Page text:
Outwardly visible signs of TN can sometimes be seen in males who may deliberately miss an area of their face when shaving, in order to avoid triggering an episode. Successive recurrences are incapacitating and the dread of provoking an attack may make sufferers unable to engage in normal daily activities.

Some patients report continuous pain or continuous pain during waking hours; for reasons that are not yet known, TN sufferers rarely have pain attacks or are awakened due to pain while they are sleeping. In fact, most patients have a very brief window of reprieve upon awakening from sleep, though that window can sometimes last only minutes. The mechanisms as to why one feels no pain while they are asleep, or in a slumber state, even though a pillow may be in contact with a "trigger point" on one's face, remains a mystery to physicians and dentists.

There is also a variant of TN called atypical trigeminal neuralgia (also referred to as "trigeminal neuralgia, type 2"),[10] based on a recent classification of facial pain. In some cases of atypical TN the sufferer experiences a severe, relentless underlying pain similar to a migraine in addition to the stabbing shock-like pains. In other cases, the pain is stabbing and intense but may feel like burning or prickling, rather than a shock. Sometimes the pain is a combination of shock-like sensations, migraine-like pain and burning or prickling pain. It can also manifest as an unrelenting, boring, piercing pain.

The trigeminal nerve is a mixed cranial nerve responsible for sensory data such as tactition (pressure), thermoception (temperature), and nociception (pain) originating from the face above the jawline; it is also responsible for the motor function of the muscles of mastication, the muscles involved in chewing but not facial expression.

Several theories exist to explain the possible causes of this pain syndrome. It was once believed that the nerve was compressed in the opening from the inside to the outside of the skull; but newer leading research indicates that it is an enlarged blood vessel - possibly the superior cerebellar artery - compressing or throbbing against the microvasculature of the trigeminal nerve near its connection with the pons. Such a compression can injure the nerve's protective myelin sheath and cause erratic and hyperactive functioning of the nerve. This can lead to pain attacks at the slightest stimulation of any area served by the nerve as well as hinder the nerve's ability to shut off the pain signals after the stimulation ends. This type of injury may rarely be caused by an aneurysm (an outpouching of a blood vessel); by a tumor; by an arachnoid cyst in the cerebellopontine angle;[12] or by a traumatic event such as a car accident or even a tongue piercing.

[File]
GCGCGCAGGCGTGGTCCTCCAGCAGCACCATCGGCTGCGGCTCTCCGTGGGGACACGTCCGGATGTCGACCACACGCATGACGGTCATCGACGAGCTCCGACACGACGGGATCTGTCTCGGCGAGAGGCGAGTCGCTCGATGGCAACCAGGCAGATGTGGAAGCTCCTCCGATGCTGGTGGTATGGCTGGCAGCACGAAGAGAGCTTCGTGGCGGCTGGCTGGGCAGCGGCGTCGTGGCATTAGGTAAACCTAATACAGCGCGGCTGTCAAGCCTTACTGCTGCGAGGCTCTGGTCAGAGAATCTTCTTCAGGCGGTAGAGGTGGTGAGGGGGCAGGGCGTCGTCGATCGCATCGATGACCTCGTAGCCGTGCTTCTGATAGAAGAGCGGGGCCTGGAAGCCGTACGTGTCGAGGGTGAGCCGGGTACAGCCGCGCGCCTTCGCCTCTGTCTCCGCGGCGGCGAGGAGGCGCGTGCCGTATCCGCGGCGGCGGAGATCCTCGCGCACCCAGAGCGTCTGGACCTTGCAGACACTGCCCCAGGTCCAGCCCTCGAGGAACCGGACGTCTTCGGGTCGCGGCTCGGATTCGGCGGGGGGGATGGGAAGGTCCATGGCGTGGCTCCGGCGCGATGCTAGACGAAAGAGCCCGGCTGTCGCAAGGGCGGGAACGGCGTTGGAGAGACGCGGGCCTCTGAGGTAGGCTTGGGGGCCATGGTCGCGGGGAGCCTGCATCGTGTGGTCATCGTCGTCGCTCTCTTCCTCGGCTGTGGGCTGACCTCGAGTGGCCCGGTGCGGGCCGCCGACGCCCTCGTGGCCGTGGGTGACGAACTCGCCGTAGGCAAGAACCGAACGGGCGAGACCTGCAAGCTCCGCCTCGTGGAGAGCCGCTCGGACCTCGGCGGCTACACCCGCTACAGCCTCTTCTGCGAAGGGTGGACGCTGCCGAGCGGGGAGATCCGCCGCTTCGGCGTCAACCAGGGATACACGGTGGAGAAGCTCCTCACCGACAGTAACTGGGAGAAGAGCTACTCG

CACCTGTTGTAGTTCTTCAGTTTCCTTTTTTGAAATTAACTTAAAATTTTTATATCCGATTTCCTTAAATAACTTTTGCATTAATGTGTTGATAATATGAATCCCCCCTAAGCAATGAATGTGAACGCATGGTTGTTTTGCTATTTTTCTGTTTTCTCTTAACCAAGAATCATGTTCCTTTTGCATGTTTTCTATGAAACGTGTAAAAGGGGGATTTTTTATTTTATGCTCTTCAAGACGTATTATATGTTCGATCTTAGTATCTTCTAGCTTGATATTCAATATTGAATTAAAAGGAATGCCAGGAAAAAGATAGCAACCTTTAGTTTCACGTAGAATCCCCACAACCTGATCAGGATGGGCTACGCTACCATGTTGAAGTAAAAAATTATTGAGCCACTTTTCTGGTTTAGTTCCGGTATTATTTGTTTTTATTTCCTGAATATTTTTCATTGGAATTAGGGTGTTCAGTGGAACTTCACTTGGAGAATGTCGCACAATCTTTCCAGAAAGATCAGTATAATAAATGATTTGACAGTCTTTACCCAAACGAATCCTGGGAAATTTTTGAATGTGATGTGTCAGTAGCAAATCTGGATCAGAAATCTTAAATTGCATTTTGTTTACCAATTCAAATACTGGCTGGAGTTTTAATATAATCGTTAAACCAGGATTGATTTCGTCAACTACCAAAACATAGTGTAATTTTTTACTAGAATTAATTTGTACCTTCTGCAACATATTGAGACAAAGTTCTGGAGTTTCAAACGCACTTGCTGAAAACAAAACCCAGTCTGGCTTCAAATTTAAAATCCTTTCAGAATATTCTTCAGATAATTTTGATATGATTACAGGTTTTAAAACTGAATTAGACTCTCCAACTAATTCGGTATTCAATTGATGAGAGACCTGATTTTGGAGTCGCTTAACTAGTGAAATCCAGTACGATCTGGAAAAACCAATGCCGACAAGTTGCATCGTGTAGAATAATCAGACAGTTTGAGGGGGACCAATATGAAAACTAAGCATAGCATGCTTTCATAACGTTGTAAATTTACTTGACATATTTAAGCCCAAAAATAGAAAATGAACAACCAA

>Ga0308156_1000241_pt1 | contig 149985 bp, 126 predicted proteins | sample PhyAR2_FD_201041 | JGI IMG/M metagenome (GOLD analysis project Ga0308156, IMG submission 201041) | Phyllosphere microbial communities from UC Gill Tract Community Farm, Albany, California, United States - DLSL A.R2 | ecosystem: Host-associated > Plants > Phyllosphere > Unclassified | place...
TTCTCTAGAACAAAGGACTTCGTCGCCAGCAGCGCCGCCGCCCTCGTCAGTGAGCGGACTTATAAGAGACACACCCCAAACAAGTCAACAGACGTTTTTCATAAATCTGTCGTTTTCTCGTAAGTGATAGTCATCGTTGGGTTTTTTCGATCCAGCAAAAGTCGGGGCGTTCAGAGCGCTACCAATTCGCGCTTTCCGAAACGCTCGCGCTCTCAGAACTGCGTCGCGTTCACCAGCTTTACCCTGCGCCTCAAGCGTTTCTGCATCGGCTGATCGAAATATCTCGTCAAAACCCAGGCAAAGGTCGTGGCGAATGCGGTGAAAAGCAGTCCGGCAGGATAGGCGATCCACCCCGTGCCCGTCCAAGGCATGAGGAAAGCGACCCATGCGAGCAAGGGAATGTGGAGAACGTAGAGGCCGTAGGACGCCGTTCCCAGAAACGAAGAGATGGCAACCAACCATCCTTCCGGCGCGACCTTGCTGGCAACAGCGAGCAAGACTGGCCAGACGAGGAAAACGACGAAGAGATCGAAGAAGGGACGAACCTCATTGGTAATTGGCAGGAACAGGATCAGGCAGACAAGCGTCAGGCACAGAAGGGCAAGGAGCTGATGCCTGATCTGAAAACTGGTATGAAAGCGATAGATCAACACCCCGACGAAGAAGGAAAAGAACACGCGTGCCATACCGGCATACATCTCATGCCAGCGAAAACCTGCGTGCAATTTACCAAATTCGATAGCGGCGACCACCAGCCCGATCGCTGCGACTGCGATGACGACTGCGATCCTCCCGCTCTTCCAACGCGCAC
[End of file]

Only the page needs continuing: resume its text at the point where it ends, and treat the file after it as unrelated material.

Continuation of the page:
Short-term peripheral compression is often painless, with pain attacks lasting no more than a few seconds. Persistent compression results in local demyelination with no loss of axon potential continuity. Chronic nerve entrapment results in demyelination primarily, with progressive axonal degeneration subsequently. It is, "therefore widely accepted that trigeminal neuralgia is associated with demyelination of axons in the gasserion ganglion, the dorsal root, or both." It has been suggested that this compression may be related to an aberrant branch of the superior cerebellar artery that lies on the trigeminal nerve. Further causes, besides an aneurysm, multiple sclerosis or cerebellopontine angle tumor, include: a posterior fossa tumor, any other expanding lesion or even brainstem diseases from strokes.

A large portion of multiple sclerosis patients have TN, but is not a symptom of MS. Only two to four percent of patients with TN,[citation needed] usually younger,[citation needed] have evidence of multiple sclerosis, which may damage either the trigeminal nerve or other related parts of the brain. It has been theorized that this is due to damage to the spinal trigeminal complex. Trigeminal pain has a similar presentation in patients with and without MS.

Postherpetic Neuralgia, which occurs after shingles, may cause similar symptoms if the trigeminal nerve is damaged.

When there is no [apparent] structural cause, the syndrome is called idiopathic.

As with many conditions without clear physical or laboratory diagnosis, TN is unfortunately sometimes misdiagnosed. A TN sufferer will sometimes seek the help of numerous clinicians before a firm diagnosis is made.

There is evidence that points towards the need to quickly treat and diagnose TN. It is thought that the longer a patient suffers from TN, the harder it may be to reverse the neural pathways associated with the pain.

The dentist must ensure a correct diagnosis does not mistake TN as a temporomandibular disorder. Since triggering may be caused by movements of the tongue or facial muscles, TN must be differentiated from masticatory pain that has the clinical characteristics of deep somatic rather than neuropathic pain. Masticatory pain will not be arrested by a conventional mandibular local anesthetic block.